Weiss, Wildcat baseball win Metro League crown
As the third out was recorded and the sixth straight Metro League title was clinched, the Westview baseball team's bench brought out a full bucket of water with the intent of dousing its triumphant pitcher Willie Weiss, only to whiff completely.
The Wildcats tried to tackle their ace for a celebratory dog pile, but Weiss wouldn't go to the ground. Fittingly, as he was for seven innings against Jesuit, Weiss was uninhibited. And on an afternoon when everything seemed to go Westview's way, the 'Cats failed efforts to ruffle their workhorse were about the only things that went awry.
With Weiss shoving on the mound and the offense pledging the needed run support, Westview beat Jesuit 3-0 to not just sweep the Crusaders but to secure its sixth straight Metro title on Monday.
A senior-laden squad that was the conference's prohibitive favorite coming into the season, Westview more than lived up to the billing. With one series remaining against Glencoe, the Wildcats (21-2, 14-0) have a shot at going undefeated in conference play, a rarefied feat in a league known for its depth of quality programs.
"It feels really good to know we're the senior class that carries on that legacy and keeps the streak alive," Westview senior third baseman Mante Woods said. "We're on a roll this year and when we're at our best there are very few teams that can beat us or compete with us. We all love each other and we're all there to support each other. One person gets in a fight, we're all brawling. Our team chemistry is always there."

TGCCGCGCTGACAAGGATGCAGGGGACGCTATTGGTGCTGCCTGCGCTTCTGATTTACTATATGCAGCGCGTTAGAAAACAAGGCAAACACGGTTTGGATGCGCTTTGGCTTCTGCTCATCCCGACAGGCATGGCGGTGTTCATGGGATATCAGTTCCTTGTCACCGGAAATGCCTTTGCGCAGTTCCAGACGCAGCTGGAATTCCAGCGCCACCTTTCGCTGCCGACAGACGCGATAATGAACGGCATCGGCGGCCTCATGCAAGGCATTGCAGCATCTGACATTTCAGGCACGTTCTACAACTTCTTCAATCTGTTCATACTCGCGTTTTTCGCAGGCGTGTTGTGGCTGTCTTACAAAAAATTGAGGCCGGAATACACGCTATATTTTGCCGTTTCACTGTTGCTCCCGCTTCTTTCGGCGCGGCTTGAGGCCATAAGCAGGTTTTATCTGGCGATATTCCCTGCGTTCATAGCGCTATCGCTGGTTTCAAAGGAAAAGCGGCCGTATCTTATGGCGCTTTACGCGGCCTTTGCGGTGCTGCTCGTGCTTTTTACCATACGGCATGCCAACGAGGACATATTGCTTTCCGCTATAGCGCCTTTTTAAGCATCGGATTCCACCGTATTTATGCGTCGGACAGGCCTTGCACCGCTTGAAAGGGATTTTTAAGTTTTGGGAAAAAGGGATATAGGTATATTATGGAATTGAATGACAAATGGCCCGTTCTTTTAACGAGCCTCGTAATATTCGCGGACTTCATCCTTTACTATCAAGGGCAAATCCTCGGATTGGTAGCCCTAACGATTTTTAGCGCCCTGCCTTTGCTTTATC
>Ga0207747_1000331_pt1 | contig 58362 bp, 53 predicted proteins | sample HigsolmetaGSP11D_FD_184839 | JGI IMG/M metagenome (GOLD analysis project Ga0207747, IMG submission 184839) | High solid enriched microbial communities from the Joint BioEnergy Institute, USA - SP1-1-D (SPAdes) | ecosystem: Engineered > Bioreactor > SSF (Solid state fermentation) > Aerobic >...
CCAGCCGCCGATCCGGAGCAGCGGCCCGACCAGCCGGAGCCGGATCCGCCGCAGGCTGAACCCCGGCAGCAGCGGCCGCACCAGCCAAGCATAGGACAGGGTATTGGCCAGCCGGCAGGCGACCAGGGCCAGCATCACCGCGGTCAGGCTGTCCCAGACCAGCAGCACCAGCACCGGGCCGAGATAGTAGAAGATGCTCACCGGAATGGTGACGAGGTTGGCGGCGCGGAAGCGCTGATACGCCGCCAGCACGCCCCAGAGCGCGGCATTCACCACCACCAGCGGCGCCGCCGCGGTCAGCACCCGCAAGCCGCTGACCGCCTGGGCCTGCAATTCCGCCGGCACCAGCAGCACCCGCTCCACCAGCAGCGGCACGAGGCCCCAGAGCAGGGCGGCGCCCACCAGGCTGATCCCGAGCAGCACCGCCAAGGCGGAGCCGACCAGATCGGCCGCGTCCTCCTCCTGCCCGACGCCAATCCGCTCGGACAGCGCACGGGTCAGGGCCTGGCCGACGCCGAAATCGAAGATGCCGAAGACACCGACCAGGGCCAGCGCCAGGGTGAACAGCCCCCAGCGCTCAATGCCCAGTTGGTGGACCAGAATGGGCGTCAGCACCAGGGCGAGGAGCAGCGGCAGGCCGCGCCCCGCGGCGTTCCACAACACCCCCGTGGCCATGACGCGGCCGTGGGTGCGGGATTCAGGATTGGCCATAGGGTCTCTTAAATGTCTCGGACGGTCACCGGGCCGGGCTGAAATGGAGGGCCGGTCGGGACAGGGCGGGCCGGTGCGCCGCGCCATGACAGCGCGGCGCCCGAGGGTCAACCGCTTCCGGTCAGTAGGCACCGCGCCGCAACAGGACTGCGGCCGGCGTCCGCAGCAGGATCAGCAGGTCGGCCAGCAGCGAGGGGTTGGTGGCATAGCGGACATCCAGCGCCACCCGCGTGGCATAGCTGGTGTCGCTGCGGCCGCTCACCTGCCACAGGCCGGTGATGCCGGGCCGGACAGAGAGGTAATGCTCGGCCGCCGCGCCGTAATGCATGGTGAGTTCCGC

Appropriately, Westview had to go through Jesuit — the Wildcats' top rival — to capture yet another Metro banner. The task didn't come easy. Both teams came into this series ranked in the Class 6A power rankings' top-three. Jesuit battled on Friday and came ready to duke it out again on Monday with its loud dugout and constant chirping. Senior pitcher Daniel Young threw a complete game and allowed just two earned runs against a lineup that's the third-highest scoring unit in 6A, hoping to salvage a series split.
"I don't have 'The Show' (velocity) like Weiss, but my pitching coach (Jeff Jensen) and I plotted out how we wanted to go after each hitter before the game and stuck to the game plan," Young said.
And as history has proven, regular season success doesn't always ensure state titles. In 2016, when Jesuit won its first state crown in school history, the Crusaders were swept by Westview during the regular season but beat the Wildcats in the semis, thanks in large part to Young's older brother, Matt, who had the go-ahead RBI. At No. 4 in the 6A power rankings, Jesuit could conceivably face Westview again in the semis, should each team advance that far. Depending on how Westview sets its playoff rotation, the Crusaders might not have to face Weiss, which would help Jesuit's cause down the road.
"I think we just saw the No. 1 team in the state, but I think we can beat them in the end," Young said. "I don't think it's over yet. We just need more disciplined approaches at the plate overall and honestly, that's it. We made a couple of mental errors in the field and the dugout, but overall we're in good shape."